Science and Tech


Google (Kind Of) Complies With 'Right To Be Forgotten Law'

Google says it is following Europe's new "Right To Be Forgotten Law," which eliminates user information upon request, but only to a certain degree.
Posted at 10:19 PM, Jul 31, 2014

Google may be playing politics with its recent response letter to the Court of Justice of the European Union about how well it's following the "right to be forgotten" law. 

Just over a month ago, the CJEU ruled individuals have the "right to be forgotten," which forces search engines to take down digital information about a person upon their request. (Via InfoCuria, Euronews)

The court recently checked in with Google to see if it's been following the law, and Google replied by publicly posting this letter, revealing it's received more than 91,000 requests that more than 328,000 links be taken down. (Via Google)

But the letter is pretty light on details. Google doesn't actually say how many of those requests have been fulfilled. Instead, it says over half of the requests it's looked at have been accepted and removed — though it doesn't say how many it's looked at, either.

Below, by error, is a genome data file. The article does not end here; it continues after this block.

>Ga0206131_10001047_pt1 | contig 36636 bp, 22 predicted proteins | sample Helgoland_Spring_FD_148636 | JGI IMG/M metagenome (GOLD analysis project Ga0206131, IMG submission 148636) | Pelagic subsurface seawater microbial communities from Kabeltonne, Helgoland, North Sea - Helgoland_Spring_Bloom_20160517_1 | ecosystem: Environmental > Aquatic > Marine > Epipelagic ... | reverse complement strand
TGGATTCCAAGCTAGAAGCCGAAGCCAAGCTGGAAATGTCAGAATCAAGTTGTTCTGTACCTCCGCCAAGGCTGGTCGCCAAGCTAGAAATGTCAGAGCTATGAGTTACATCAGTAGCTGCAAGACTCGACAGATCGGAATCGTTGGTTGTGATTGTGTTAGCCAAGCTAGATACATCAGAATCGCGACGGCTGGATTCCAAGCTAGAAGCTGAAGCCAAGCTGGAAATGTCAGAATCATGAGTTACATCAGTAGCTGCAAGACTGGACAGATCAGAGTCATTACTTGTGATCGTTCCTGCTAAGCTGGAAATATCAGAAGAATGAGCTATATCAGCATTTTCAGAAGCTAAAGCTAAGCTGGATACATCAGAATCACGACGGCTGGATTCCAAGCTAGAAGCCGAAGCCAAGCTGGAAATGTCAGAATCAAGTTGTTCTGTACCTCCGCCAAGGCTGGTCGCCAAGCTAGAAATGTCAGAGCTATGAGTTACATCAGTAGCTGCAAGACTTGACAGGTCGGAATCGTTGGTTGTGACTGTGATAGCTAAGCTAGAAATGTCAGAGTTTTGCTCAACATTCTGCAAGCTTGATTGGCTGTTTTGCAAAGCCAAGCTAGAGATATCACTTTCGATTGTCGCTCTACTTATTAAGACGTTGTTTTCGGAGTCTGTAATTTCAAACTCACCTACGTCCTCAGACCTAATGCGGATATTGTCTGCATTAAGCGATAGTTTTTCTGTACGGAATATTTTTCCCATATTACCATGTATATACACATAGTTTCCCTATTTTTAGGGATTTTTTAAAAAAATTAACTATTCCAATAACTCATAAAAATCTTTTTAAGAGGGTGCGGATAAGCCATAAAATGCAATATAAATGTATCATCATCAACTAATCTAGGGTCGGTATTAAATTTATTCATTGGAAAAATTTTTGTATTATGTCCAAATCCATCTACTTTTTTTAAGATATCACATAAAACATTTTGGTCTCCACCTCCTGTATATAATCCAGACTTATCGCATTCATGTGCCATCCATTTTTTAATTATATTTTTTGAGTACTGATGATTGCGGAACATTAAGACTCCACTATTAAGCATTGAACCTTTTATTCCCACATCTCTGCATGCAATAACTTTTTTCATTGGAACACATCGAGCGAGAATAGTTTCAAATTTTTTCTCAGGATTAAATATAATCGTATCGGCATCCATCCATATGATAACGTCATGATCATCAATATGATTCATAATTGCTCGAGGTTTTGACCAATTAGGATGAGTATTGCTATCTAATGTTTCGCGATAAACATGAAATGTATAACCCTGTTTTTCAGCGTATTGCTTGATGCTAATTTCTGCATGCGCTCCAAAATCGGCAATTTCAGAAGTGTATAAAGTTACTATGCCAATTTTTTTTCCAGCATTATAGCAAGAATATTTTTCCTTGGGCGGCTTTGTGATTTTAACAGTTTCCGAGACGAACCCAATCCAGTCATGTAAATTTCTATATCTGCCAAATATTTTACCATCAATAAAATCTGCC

This was still a big step for the tech giant, considering its chilly reaction to the court's decision. The Economist reports Google called the ruling "disappointing" when it was first announced.   

Google may be trying to sway public opinion with this letter. It wasn't required to make the document public, after all. (Via Google)

The letter sort-of criticizes the law by discussed how people try to abuse the requests. "We have seen many cases of business competitors trying to abuse removals processes to reduce each others' web presence, so this corrective is important." (Via Google)

And as The Verge points out, Google's takedown process isn't fully explained. "Google doesn't, for instance, explain precisely how it determines what is an irrelevant link — which wouldn't legally have to be removed — as opposed to a relevant link, which would have to be removed."

We'll have to wait and see if the court is satisfied with this letter, or if they ask for more details.